Joey shows and sells the creatures that earned him the name "Worm King, Jr." A copy of the law he changed hangs behind him.
PHOTO: F.C. GUERRIA
A twelve-year-old raising earthworms for profit changed the New York state sales tax law and proved that kids too can make a difference.
MOTHER knows that many youths undertake interesting, original projects and start their own small businesses. To support these endeavors, we buy and publish well-written articles from children and teenagers concerning their efforts. However, we recommend that all young authors query (that is, send us a letter telling about the story they'd like to do) before writing a full article. Send your queries to MOTHER's Children, MOTHER EARTH NEWS, Hendersonville, NC.
Raising Earthworms for Profit
Jody Gerard, "the Worm King, Jr."
I raise and sell worms. My hobby is fun, earns me spending money, and lets me perform a service to the anglers in my community. That's not all, either: You see, my little bait business got me involved in a fight that actually changed the tax law of my entire state.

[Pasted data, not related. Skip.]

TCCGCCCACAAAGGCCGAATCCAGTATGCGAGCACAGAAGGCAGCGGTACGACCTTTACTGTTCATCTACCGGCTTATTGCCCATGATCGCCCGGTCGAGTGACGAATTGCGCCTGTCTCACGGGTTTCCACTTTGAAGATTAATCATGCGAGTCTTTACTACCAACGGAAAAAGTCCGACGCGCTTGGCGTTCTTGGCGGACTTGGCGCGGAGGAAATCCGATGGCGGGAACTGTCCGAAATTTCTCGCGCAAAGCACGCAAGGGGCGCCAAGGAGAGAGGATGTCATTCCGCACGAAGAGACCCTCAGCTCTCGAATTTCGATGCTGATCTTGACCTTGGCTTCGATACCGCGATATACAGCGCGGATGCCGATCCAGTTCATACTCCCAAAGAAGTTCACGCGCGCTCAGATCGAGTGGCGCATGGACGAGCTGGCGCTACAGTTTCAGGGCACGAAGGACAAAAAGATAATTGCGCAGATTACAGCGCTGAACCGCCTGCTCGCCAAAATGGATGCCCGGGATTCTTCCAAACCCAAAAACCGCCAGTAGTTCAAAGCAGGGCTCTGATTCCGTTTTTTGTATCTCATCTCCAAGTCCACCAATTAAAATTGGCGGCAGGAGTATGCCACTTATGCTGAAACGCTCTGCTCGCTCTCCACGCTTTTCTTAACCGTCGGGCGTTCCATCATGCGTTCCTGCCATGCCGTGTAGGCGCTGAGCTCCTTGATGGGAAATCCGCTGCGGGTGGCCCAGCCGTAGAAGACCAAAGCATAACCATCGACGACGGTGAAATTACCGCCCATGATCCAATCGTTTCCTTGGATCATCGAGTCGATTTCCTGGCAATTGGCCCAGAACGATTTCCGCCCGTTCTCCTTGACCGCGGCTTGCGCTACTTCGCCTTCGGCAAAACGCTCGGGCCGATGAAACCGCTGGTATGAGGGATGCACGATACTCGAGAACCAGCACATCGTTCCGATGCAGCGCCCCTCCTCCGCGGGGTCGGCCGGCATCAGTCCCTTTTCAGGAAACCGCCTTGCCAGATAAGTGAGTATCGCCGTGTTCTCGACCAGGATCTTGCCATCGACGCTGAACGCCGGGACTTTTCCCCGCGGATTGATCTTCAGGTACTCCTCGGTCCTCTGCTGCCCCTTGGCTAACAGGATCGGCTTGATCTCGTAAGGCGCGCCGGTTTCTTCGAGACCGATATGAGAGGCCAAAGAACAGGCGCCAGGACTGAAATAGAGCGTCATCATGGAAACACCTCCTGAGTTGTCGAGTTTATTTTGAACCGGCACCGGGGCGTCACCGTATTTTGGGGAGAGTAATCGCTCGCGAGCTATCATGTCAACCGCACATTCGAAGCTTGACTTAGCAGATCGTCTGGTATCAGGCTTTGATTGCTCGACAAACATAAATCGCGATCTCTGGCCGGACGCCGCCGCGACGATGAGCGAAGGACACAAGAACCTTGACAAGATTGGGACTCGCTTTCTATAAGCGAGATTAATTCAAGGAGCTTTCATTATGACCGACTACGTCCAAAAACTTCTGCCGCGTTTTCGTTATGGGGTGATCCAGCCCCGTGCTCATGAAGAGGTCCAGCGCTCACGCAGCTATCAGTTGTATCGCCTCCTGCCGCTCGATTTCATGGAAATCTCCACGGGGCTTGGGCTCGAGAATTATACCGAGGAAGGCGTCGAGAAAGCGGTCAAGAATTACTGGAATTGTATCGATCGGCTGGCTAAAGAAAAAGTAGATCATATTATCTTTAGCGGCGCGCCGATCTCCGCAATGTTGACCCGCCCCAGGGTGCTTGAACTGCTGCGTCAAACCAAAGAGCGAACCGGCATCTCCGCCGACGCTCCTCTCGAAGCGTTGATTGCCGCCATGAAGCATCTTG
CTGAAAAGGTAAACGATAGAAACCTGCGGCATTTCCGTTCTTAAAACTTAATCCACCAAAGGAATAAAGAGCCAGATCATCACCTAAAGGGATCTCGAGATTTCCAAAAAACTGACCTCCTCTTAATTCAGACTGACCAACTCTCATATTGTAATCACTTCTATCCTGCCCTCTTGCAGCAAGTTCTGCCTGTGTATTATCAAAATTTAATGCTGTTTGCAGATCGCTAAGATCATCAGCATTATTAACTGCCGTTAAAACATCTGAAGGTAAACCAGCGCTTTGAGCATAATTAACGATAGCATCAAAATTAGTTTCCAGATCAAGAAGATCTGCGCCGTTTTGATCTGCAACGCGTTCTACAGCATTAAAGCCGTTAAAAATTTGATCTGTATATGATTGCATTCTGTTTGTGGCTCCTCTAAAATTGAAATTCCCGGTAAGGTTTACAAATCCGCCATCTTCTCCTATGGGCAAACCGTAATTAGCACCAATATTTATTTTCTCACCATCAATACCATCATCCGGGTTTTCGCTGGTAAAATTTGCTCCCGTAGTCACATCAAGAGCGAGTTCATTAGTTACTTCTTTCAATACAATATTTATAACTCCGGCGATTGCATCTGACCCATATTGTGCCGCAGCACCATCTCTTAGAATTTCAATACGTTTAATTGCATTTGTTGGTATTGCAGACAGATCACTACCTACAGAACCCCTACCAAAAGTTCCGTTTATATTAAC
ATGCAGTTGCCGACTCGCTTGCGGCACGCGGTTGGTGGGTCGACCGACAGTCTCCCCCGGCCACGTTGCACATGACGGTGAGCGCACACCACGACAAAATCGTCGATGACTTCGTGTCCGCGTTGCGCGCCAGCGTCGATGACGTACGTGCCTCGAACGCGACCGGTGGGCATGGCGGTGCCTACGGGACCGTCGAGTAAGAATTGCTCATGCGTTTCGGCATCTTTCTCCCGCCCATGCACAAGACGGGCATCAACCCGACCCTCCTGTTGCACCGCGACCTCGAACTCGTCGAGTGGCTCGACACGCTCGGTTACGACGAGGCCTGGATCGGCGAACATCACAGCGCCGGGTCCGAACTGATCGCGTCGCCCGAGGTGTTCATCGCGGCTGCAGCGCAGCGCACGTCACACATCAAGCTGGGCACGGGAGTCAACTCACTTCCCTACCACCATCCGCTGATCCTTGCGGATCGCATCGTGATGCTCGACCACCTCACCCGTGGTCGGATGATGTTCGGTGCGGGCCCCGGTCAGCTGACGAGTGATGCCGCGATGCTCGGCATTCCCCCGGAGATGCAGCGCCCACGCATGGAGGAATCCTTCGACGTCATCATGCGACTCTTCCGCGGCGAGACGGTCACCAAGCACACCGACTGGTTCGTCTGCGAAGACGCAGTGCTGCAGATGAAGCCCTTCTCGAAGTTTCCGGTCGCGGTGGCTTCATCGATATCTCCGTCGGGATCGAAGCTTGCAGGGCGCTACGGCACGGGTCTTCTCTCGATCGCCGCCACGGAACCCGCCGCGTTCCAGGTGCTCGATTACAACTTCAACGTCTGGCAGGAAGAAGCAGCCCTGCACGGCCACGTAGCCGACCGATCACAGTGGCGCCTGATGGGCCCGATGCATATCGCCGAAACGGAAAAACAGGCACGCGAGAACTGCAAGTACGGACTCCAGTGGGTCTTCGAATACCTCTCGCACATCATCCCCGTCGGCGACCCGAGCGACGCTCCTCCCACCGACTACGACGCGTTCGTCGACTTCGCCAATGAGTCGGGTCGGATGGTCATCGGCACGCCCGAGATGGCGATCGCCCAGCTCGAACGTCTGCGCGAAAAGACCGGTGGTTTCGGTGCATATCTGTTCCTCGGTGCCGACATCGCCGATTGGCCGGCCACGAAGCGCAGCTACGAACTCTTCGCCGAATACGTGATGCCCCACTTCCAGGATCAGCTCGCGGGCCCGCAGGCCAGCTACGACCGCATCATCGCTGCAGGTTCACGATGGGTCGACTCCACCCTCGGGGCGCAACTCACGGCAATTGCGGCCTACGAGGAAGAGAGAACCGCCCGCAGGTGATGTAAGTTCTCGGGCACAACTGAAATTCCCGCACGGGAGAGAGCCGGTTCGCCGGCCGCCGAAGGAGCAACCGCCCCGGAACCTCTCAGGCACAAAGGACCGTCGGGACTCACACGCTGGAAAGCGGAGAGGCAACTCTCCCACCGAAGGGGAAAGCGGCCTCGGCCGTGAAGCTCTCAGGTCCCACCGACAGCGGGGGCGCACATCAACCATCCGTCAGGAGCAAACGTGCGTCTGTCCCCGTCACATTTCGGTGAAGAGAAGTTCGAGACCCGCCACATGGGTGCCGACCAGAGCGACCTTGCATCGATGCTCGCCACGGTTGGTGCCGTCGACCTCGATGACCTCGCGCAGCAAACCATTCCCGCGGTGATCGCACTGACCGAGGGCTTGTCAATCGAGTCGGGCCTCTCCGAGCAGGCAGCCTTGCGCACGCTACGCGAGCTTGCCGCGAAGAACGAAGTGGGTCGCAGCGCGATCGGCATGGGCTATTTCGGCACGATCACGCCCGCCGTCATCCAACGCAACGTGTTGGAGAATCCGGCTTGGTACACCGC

It all started when a neighbor named Mr. Landie offered my brother John a chance to sell worms. Mr. Landie had been running a bait stand of his own, but he was having trouble getting along with the tax department, so he wanted to quit. He decided to set John up in the business, though, figuring the tax people wouldn't bother kids . . . but little did he know how wrong he was about that!
How I Got Involved
Mr. Landie gave John some books on raising worms, but my brother decided to go the easy route and just dig up night crawlers and sell them. Then, when he reached 13, John discovered girls and didn't want to even dig worms anymore. I was nine years old at the time and always around, so I became the bait dealer.
The only problem was that, being little for my age, I had a hard time digging the worms. I didn't like the blisters I got on my hands or the mosquitoes that tried to eat me alive. Then Mr. Landie died, and his sons gave me all his books on the worm business, so I decided to try to raise my bait supply. I had my dad send to Hugh Carter, the Worm King (in Plains, Georgia) for 1,500 red wiggler worms. (That cost me around $12.)
The wigglers weren't real big, so I put them in a half-barrel with pig manure, dirt, and lots of water until they grew to be about three inches long. By that time it was September. I sold my worms until the end of October, when Halloween took over my mind and I forgot all about them. By the time I remembered those worms, they'd all frozen stiff: